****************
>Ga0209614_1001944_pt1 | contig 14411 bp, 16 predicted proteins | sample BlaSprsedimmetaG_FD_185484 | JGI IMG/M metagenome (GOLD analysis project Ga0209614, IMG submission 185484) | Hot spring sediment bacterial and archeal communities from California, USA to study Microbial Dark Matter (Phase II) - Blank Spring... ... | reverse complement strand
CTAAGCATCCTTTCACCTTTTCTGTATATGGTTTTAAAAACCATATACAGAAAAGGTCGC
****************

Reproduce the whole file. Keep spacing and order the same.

>Ga0209614_1001944_pt1 | contig 14411 bp, 16 predicted proteins | sample BlaSprsedimmetaG_FD_185484 | JGI IMG/M metagenome (GOLD analysis project Ga0209614, IMG submission 185484) | Hot spring sediment bacterial and archeal communities from California, USA to study Microbial Dark Matter (Phase II) - Blank Spring... ... | reverse complement strand
CTAAGCATCCTTTCACCTTTTCTGTATATGGTTTTAAAAACCATATACAGAAAAGGTCGC